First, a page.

The Lower Merion School District in Pennsylvania is getting a crash course--trial-by-fire style--on the limits of what is acceptable when monitoring computer activity. The facts are still being worked out, and investigations and lawsuits are still pending, but there are some lessons to be learned here for conducting an effective--and legal--monitoring program.
1. Disclosure. One of the most important steps in separating "monitoring" from "spying" is to establish what is acceptable, and provide some advanced notice that computer activity and communications could be monitored.
In general, there is no need to specify how or when the monitoring might be done. A disclaimer that the company reserves the right to monitor activity is more or less standard. However, the ability to enable the webcam on a laptop in the individual's home without their knowledge or consent is outside of the gray area--it crosses from diligent monitoring to creepy spying real quick.
2. Discretion. Even if monitoring has been disclosed as a possibility, some controls should be in place regarding how and when monitoring is conducted (especially for equipment like laptops that are also used in the home), as well as which individuals have the authority to conduct monitoring, or access data gathered through monitoring.
While the company may be within its legal rights in monitoring network and computer activity of employees, the privacy rights of employees engaged in illicit or questionable activities could still be violated if those actions are broadly disclosed to peers, managers from other departments, or other parties that have no stake or interest in the employee's productivity.
3. Personal Use. The jury, or in this case the Supreme Court of the United States, is still out on this issue, but based on the case of Ontario, CA police officers suing the Ontario police department, the company's right to monitor its network and equipment could be superseded by an implied expectation of privacy when personal use is also authorized.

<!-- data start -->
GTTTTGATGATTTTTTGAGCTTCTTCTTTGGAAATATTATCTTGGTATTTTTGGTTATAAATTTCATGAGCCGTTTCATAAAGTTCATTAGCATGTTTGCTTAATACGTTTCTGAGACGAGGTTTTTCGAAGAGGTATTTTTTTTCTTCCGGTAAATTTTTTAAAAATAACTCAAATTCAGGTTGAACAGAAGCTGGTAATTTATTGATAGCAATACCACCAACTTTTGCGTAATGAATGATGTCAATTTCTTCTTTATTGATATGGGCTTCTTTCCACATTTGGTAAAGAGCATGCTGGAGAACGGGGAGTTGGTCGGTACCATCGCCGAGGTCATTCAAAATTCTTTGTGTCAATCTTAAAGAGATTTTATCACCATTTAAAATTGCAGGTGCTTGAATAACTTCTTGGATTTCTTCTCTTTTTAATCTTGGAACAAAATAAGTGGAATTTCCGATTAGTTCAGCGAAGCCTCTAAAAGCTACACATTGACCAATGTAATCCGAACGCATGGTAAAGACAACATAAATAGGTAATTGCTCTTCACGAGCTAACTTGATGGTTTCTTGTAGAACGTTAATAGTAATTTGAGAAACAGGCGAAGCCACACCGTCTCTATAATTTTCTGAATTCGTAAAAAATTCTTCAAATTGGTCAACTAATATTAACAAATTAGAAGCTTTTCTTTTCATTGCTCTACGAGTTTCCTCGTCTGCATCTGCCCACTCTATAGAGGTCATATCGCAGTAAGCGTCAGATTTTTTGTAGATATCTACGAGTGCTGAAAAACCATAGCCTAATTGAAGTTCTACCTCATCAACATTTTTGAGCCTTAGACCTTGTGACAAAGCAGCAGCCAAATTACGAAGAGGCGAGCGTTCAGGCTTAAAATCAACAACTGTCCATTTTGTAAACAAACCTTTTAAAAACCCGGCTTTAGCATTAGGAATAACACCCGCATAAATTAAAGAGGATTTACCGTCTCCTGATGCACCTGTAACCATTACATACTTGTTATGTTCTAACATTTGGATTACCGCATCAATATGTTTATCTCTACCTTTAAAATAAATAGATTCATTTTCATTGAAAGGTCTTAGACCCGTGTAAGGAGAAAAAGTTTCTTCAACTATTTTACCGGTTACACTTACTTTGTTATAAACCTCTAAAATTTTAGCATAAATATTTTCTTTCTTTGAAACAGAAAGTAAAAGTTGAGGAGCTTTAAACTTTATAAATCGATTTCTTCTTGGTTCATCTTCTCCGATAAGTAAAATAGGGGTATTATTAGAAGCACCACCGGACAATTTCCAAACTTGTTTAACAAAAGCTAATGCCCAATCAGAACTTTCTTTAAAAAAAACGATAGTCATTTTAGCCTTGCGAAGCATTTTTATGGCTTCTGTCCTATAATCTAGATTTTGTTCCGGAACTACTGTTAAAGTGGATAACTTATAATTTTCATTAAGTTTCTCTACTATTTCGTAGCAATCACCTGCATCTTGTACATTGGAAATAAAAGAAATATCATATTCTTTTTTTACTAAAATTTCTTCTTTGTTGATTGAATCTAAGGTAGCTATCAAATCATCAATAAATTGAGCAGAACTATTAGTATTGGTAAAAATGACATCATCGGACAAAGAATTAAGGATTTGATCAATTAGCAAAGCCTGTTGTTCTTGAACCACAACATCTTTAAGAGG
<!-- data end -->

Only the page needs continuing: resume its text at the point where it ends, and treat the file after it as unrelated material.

Essentially, the company does have the right to monitor the communications and activities on its network and company-issued equipment. However, when the company also specifies that employees are allowed to conduct personal business and communications using company-issued equipment it gets a little murky whether or not that permission comes with an expectation of privacy.
4. Don't Go Dutch. In the case of the Ontario police department, one of the other factors clouding the issue is that officers were given a base plan and asked to pay for any overages resulting from excessive personal use. The fact that the officers were asked to pay a portion of the service charges also includes some degree of implied expectation of privacy. Similarly, as is the case with the students of Lower Merion School District, or employees using company-issued laptops from home, the individual is actually paying for the Internet service, therefore the company (or school district) may be overstepping its authority by monitoring that activity.
5. Automation. Using monitoring software can automate the process of monitoring, and provide an aggregate view of the correlated data--the "big picture"--without exposing the identity or violating the privacy of any specific individual. Excessive usage or indications of suspicious or unauthorized activity can then be drilled down for further investigation, but there should be established guidelines or thresholds and clearly-defined policies covering those actions to prevent any impropriety --real or perceived--on the part of the employer.
IT administrators must strike a balance between diligent monitoring to maintain productivity, prevent legal liability, and meet compliance requirements, and violating employee privacy. The line between monitoring and spying can be thin at times, and the cases of the Ontario police department and the Lower Merion school district could both have repercussions affecting the ethics and legality of monitoring.